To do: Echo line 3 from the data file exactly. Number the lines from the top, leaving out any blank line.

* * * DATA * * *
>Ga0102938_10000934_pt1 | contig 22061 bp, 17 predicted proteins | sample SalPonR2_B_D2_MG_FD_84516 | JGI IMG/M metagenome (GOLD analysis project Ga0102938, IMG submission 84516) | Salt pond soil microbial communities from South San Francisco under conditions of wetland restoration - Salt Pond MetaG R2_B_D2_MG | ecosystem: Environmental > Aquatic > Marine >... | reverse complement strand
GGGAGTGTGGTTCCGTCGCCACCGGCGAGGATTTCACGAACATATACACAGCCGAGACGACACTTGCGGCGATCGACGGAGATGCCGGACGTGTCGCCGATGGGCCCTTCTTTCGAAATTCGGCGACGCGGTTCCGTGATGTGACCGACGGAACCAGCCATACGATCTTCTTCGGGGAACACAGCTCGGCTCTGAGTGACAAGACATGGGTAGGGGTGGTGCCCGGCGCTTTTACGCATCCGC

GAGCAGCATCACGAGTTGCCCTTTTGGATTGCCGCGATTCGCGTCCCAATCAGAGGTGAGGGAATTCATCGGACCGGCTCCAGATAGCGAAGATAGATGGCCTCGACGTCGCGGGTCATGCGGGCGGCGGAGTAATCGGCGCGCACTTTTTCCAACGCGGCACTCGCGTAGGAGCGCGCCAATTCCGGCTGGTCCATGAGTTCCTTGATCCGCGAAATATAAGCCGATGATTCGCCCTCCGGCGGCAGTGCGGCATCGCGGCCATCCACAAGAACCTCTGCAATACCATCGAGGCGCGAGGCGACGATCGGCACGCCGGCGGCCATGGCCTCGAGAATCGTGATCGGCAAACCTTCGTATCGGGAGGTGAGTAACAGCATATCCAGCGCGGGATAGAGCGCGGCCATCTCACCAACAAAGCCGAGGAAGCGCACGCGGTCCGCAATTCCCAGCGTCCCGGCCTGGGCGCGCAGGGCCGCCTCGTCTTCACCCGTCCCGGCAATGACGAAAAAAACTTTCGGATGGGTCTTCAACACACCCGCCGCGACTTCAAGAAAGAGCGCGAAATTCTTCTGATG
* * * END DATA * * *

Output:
GAGCAGCATCACGAGTTGCCCTTTTGGATTGCCGCGATTCGCGTCCCAATCAGAGGTGAGGGAATTCATCGGACCGGCTCCAGATAGCGAAGATAGATGGCCTCGACGTCGCGGGTCATGCGGGCGGCGGAGTAATCGGCGCGCACTTTTTCCAACGCGGCACTCGCGTAGGAGCGCGCCAATTCCGGCTGGTCCATGAGTTCCTTGATCCGCGAAATATAAGCCGATGATTCGCCCTCCGGCGGCAGTGCGGCATCGCGGCCATCCACAAGAACCTCTGCAATACCATCGAGGCGCGAGGCGACGATCGGCACGCCGGCGGCCATGGCCTCGAGAATCGTGATCGGCAAACCTTCGTATCGGGAGGTGAGTAACAGCATATCCAGCGCGGGATAGAGCGCGGCCATCTCACCAACAAAGCCGAGGAAGCGCACGCGGTCCGCAATTCCCAGCGTCCCGGCCTGGGCGCGCAGGGCCGCCTCGTCTTCACCCGTCCCGGCAATGACGAAAAAAACTTTCGGATGGGTCTTCAACACACCCGCCGCGACTTCAAGAAAGAGCGCGAAATTCTTCTGATG